Blumenthal, M. German Commission E Monograph for Echinacea purperea herb. HerbalGram, 1994, 30:48.

Bodinet, C. et al: Host resistance increasing activity of root extracts from Echinacea species. Planta Med. 1993, 59(Supp): A672.

Bukovsky M et al., [Immunomodulating activity of ethanol-water extracts of the roots of Echinacea gloriosa L., Echinacea angustifolia DC. and Rudbeckia speciosa Wenderoth tested on the immune system in C57BL6 inbred mice] Cesk Farm, 1993 Aug, 42:4, 184-7.

DeSmet, P. et al. (Eds.), Adverse Effects of herbal Drugs 2. Springer Verlag, Berlin, 1994.

Lersch C et al., Nonspecific immunostimulation with low doses of cyclophosphamide (LDCY), thymostimulin, and Echinacea purpurea extracts (echinacin) in patients with far advanced colorectal cancers: preliminary results. Cancer Invest, 1992, 10:5, 343-8.

Luettig B et al., Macrophage activation by the polysaccharide arabinogalactan isolated from plant cell cultures of Echinacea purpurea. J Natl Cancer Inst, 1989 May 3, 81:9, 669-75.

Mengs U et al., Toxicity of Echinacea purpurea. Acute, subacute and genotoxicity studies. Arzneimittelforschung, 1991 Oct, 41:10, 1076-81.

Newall CA, Anderson LA, Phillipson JD. Herbal Medicines A Guide for Health-care Professionals. London: The Pharmaceutical Press, 1996:21,45,63,282.

Schinazi, R.F. et al. (1990) Anthaquinones as a new class of antiviral agents against human immunodeficiency virus. Antivial Res. 13:265.

See DM et al., In vitro effects of echinacea and ginseng on natural killer and antibody-dependent cell cytotoxicity in healthy subjects and chronic fatigue syndrome or acquired immunodeficiency syndrome patients.

Steinbeck-Klose, A & Wernet, P: Successful long term treatment over 40 months on HIV-patients with intravenous Hypericin. Int. Conf AIDS, 1993, 9(1):470. (Abstract)

Wichtl, M. Herbal Drugs & Phytopharmaceuticals. CRC, Boca Raton, 1994.

Aromatherapy - Essential Oils

Lavender Essence
Vetiver Essence
Ylang-Ylang Essence

Related Health Conditions

Cancer
Diarrhea
Fatigue
Fever
Infection
Pneumonia
Lymphomas
Kaposi's Sarcoma
Cryptococcosis
Mycobacterial infections
Extrapulmonary tuberculosis
Cytomegalovirus
HIV encephalopathy
Candidiasis
Hodgkin's disease
Lymphoid luekemia

Abstracts

References

Alpers, D.H., R.E. Clouse, & W.F. Stenson. 1983. Manual of Nutritional Therapeutics. Little, Brown, and Company, Boston. 457 pp.

Alvarez-Hernandez J.: [Endocrine-metabolic changes in patients infected with the human immunodeficiency virus.] Rev-Clin-Esp. 1994 May; 194(5): 352-60.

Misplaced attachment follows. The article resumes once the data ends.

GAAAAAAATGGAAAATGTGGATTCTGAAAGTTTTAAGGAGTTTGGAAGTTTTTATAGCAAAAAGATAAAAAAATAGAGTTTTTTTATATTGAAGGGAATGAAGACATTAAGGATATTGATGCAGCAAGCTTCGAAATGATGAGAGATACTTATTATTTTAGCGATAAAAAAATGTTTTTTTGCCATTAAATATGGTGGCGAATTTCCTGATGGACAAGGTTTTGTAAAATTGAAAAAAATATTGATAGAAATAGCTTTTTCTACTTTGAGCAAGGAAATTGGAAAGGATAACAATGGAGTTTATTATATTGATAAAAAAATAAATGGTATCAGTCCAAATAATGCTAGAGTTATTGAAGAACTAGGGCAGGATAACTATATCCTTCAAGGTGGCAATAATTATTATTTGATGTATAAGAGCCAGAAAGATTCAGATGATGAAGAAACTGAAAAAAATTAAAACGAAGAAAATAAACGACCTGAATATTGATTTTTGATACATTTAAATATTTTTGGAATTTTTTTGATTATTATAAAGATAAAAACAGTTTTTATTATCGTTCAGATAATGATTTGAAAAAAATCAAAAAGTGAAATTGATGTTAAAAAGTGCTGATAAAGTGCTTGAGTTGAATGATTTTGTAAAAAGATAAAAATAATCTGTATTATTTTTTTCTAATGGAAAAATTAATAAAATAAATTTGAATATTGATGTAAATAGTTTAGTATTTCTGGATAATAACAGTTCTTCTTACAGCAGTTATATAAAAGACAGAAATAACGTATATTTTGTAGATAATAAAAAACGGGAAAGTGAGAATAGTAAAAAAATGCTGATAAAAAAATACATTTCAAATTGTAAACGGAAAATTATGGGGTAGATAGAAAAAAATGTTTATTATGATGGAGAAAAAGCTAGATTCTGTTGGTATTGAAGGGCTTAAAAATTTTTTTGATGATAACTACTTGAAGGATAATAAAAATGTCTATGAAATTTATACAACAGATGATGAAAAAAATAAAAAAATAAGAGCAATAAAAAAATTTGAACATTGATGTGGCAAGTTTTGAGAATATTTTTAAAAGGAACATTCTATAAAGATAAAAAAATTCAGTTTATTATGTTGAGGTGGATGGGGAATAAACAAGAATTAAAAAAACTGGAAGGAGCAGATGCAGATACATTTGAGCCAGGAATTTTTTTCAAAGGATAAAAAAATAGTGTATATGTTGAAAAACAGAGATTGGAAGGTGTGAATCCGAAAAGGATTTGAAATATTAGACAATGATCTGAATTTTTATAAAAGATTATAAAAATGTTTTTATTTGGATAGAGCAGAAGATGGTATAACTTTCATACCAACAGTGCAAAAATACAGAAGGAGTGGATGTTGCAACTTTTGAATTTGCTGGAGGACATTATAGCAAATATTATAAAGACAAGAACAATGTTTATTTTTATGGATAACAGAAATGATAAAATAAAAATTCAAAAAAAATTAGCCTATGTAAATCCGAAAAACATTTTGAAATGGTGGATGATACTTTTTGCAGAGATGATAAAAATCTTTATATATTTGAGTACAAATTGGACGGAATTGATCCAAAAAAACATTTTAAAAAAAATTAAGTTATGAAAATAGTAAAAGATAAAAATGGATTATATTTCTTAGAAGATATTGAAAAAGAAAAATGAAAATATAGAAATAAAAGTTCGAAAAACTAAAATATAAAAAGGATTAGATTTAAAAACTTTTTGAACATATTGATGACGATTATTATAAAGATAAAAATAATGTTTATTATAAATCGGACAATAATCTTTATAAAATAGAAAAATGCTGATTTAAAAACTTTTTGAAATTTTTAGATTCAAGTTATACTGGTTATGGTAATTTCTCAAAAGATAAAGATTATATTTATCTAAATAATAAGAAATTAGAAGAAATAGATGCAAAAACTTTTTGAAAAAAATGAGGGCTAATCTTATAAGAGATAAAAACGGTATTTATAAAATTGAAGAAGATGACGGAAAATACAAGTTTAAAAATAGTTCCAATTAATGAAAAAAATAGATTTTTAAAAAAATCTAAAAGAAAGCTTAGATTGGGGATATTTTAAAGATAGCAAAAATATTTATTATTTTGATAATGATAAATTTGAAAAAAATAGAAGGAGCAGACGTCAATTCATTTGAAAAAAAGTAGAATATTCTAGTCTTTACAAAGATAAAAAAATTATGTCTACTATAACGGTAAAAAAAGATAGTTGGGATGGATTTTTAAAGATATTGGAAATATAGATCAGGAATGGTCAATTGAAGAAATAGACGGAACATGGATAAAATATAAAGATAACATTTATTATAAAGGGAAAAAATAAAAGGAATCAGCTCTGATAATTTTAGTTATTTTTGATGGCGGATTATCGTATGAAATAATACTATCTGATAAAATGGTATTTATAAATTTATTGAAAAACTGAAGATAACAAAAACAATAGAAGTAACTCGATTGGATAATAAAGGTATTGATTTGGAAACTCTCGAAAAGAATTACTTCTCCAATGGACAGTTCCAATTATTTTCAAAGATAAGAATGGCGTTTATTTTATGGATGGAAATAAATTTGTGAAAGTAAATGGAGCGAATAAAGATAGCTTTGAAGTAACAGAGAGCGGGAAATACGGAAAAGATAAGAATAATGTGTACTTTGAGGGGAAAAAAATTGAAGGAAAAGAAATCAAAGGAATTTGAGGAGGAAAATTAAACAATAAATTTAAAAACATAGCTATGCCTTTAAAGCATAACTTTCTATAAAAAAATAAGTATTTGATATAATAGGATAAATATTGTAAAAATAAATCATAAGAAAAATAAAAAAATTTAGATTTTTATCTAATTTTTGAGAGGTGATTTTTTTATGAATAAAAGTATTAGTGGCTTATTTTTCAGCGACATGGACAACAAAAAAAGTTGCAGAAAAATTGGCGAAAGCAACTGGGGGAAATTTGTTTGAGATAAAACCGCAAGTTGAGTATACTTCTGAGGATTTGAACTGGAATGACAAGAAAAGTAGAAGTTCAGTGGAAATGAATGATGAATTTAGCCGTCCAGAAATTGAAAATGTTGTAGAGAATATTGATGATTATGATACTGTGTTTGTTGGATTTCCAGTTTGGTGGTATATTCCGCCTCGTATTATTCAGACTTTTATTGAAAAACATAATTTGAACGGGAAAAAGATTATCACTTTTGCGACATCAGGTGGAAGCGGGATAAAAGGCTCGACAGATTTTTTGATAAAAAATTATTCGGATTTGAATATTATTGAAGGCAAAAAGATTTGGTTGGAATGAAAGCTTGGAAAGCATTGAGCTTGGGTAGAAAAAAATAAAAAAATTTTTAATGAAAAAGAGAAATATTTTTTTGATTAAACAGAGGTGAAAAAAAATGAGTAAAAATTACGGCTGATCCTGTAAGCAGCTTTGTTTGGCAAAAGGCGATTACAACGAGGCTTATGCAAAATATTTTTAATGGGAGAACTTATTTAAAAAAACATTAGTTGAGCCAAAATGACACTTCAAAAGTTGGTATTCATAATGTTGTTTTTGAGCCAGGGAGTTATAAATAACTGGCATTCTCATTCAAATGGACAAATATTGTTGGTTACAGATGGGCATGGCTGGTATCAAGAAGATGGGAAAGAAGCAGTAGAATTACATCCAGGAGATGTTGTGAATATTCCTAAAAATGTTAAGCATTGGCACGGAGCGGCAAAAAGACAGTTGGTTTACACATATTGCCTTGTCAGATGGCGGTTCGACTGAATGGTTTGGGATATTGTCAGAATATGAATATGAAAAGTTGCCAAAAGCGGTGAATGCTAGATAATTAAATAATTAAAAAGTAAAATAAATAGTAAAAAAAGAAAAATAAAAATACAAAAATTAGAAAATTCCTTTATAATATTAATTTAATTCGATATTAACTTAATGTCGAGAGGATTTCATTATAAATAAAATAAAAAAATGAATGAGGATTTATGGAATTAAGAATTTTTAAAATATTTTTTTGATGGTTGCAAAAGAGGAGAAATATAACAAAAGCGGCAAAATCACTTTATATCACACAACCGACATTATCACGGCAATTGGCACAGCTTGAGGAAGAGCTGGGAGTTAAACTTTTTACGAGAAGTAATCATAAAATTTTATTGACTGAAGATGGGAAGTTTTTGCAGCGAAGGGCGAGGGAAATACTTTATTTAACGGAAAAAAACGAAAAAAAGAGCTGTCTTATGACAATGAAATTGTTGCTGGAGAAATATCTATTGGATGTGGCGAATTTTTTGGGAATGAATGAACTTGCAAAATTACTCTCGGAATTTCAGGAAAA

Anastasi-JK & Lee-VS.: HIV wasting. How to stop the cycle. Am-J-Nurs. 1994 Jun; 94(6): 18-24; quiz 25.

Anonymous: Position of the American Dietetic Association and the Canadian Dietetic Association: nutrition intervention in the care of persons with human immunodeficiency virus infection [published erratum appears in J Am Diet Assoc 1994 Nov;94(11):1254]. J Am Diet Assoc, 1994 Sep, 94:9, 1042-5.

Aron JM: Toward rational nutritional support of the human immunodeficiency virus-infected patient [editorial]. JPEN J Parenter Enteral Nutr, 1991 Mar-Apr, 15:2, 121-2.

Atkins, F.M. & D.D. Metcalfe. 1984. The diagnosis and treatment of food allergy. Annual Reviews Of Nutrition. vol. 4.

Barbal, A., Rettura, G. & E. Seifter. Wound Healing and Thymotropic Effects of Arginine: A Pituitary Mechanism of Action. American Journal Of Clinical Nutrition, 37, 1983.

Baum-M; et al: Sauberlich-H Inadequate dietary intake and altered nutrition status in early HIV-1 infection. Nutrition. 1994 Jan-Feb; 10(1): 16-20.

Beach, R. S. et al: “Nutritional Aspects of Early HIV Infection.” Nutrition and Immunology, 1992;2;241-253.

Beisel, W.R. Single nutrients and immunity. American Journal of Clinical Nutrition 35 (suppl) 417-468, 1982.

Beisel, W.R. 1983. Infectious dieases. Nutritional Support of Medical Pratice. 2nd ed. H.A. Schneider. Harper and Row, Phila.

Bland, Jeffrey. Medical Applications of Clinical Nutrition. New Canaan, Conn.: Keats, 1983.

Blumenthal, M. German Commission E Monograph for Echinacea purperea herb. HerbalGram, 1994, 30:48.

Bodinet, C. et al: Host resistance increasing activity of root extracts from Echinacea species. Planta Med. 1993, 59(Supp): A672.

Brolin RE et al., Use of nutrition support in patients with AIDS: a four-year retrospective review. Nutrition, 1991 Jan-Feb, 7:1, 19-22.

Bukovsk? M et al., [Immunomodulating activity of ethanol-water extracts of the roots of Echinacea gloriosa L., Echinacea angustifolia DC. and Rudbeckia speciosa Wenderoth tested on the immune system in C57BL6 inbred mice] Cesk Farm, 1993 Aug, 42:4, 184-7.

Cathcart, R. F.: "Vitamin C in the Treatment of Acquired Immune Deficiency Syndrome (AIDS)",., III, Medical Hypotheses, 1984;14:423-433.

Cathcart, R.F. Vitamin C in the Treatment of Aids. Medical Hypothesis, 14 1984.

Centers For Disease Control. Human Immunodeficiency Virus (HIV) infection codes: official authorized addendum ICD-9-CM (revision no. 1) effective January 1, 1988. Morbidity and Mortality Weekly Report. 1987. 36 (S-7): 1-24.

Centers for Disease Control and Prevention. 1993 revised classification system for HIV infection and expanded surveillance case definition for AIDS among adolescents and adults. Morbidity and Mortality Weekly Report. 1992. 41 (RR-17). 1-19.

Centers For Disease Control Task Force of Kaposi's Sarcoma & Opportunistic Infections. Epidemiologic aspects of the current outbreak of Kaposi's sarcoma and opportunistic infections. N.E. J. Med. 306:248-252. 1982.